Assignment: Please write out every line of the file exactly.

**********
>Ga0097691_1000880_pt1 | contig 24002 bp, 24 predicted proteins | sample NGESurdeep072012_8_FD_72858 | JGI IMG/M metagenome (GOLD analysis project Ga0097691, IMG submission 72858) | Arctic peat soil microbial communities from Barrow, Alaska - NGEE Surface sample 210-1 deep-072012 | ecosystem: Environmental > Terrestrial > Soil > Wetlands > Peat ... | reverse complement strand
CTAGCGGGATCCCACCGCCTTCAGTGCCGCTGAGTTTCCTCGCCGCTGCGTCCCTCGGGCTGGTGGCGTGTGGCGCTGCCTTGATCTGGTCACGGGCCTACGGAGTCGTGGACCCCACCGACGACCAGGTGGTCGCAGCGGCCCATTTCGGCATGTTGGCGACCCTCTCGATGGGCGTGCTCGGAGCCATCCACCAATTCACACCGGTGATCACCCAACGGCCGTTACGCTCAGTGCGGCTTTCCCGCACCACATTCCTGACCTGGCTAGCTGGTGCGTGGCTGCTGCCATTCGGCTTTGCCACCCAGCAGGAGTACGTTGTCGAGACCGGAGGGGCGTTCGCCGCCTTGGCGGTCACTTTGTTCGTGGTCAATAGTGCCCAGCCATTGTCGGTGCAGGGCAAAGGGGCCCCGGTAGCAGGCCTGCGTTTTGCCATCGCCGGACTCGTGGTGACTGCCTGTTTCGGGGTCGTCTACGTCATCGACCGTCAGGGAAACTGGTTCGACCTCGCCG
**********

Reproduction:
>Ga0097691_1000880_pt1 | contig 24002 bp, 24 predicted proteins | sample NGESurdeep072012_8_FD_72858 | JGI IMG/M metagenome (GOLD analysis project Ga0097691, IMG submission 72858) | Arctic peat soil microbial communities from Barrow, Alaska - NGEE Surface sample 210-1 deep-072012 | ecosystem: Environmental > Terrestrial > Soil > Wetlands > Peat ... | reverse complement strand
CTAGCGGGATCCCACCGCCTTCAGTGCCGCTGAGTTTCCTCGCCGCTGCGTCCCTCGGGCTGGTGGCGTGTGGCGCTGCCTTGATCTGGTCACGGGCCTACGGAGTCGTGGACCCCACCGACGACCAGGTGGTCGCAGCGGCCCATTTCGGCATGTTGGCGACCCTCTCGATGGGCGTGCTCGGAGCCATCCACCAATTCACACCGGTGATCACCCAACGGCCGTTACGCTCAGTGCGGCTTTCCCGCACCACATTCCTGACCTGGCTAGCTGGTGCGTGGCTGCTGCCATTCGGCTTTGCCACCCAGCAGGAGTACGTTGTCGAGACCGGAGGGGCGTTCGCCGCCTTGGCGGTCACTTTGTTCGTGGTCAATAGTGCCCAGCCATTGTCGGTGCAGGGCAAAGGGGCCCCGGTAGCAGGCCTGCGTTTTGCCATCGCCGGACTCGTGGTGACTGCCTGTTTCGGGGTCGTCTACGTCATCGACCGTCAGGGAAACTGGTTCGACCTCGCCG